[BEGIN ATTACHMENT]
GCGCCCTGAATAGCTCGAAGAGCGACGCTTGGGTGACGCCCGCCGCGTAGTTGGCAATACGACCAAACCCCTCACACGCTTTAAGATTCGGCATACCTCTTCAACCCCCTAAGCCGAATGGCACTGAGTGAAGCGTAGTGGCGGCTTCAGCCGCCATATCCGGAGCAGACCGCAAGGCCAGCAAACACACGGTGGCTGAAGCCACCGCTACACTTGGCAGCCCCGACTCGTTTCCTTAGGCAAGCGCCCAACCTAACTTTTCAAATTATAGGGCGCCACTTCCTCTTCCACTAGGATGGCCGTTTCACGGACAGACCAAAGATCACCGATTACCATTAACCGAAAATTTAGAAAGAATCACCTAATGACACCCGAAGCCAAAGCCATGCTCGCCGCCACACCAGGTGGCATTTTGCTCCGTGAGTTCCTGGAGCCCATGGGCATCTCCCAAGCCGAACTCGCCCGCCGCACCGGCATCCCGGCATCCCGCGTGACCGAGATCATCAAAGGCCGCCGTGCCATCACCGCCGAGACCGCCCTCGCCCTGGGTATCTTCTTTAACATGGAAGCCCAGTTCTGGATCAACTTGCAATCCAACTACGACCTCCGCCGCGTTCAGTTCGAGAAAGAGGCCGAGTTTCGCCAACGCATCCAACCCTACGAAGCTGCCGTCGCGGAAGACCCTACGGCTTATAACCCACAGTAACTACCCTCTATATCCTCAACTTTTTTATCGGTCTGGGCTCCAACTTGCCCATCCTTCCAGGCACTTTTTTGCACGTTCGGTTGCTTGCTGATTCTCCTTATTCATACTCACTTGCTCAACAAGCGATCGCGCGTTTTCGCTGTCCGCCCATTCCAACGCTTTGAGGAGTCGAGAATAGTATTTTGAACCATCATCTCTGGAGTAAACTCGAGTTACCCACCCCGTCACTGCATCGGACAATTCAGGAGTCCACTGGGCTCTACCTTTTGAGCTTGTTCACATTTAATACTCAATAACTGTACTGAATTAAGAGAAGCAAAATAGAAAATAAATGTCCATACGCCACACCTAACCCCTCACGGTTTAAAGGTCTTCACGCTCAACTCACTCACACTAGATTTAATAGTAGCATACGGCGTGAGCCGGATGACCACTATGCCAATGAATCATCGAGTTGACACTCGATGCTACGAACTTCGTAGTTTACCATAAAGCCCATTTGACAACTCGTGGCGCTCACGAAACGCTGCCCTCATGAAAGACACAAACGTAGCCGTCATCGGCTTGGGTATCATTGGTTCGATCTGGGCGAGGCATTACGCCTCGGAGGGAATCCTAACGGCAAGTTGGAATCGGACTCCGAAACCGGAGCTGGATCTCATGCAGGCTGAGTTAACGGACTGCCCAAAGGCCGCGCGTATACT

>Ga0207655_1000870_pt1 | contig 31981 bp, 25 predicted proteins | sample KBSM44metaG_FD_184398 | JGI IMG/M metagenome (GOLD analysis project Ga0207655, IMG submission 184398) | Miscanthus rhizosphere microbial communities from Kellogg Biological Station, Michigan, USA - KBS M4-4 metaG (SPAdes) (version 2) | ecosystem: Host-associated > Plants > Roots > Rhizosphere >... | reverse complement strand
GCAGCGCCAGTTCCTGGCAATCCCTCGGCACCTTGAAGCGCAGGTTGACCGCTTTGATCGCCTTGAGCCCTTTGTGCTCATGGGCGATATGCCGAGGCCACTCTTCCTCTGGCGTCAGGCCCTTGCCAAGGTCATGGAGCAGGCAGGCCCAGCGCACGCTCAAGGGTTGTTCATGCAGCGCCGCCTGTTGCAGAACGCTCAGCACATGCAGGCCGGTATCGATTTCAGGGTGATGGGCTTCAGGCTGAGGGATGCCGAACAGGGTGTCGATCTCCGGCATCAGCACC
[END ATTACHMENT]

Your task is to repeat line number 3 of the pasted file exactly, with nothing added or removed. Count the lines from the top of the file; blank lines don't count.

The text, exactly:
GCAGCGCCAGTTCCTGGCAATCCCTCGGCACCTTGAAGCGCAGGTTGACCGCTTTGATCGCCTTGAGCCCTTTGTGCTCATGGGCGATATGCCGAGGCCACTCTTCCTCTGGCGTCAGGCCCTTGCCAAGGTCATGGAGCAGGCAGGCCCAGCGCACGCTCAAGGGTTGTTCATGCAGCGCCGCCTGTTGCAGAACGCTCAGCACATGCAGGCCGGTATCGATTTCAGGGTGATGGGCTTCAGGCTGAGGGATGCCGAACAGGGTGTCGATCTCCGGCATCAGCACC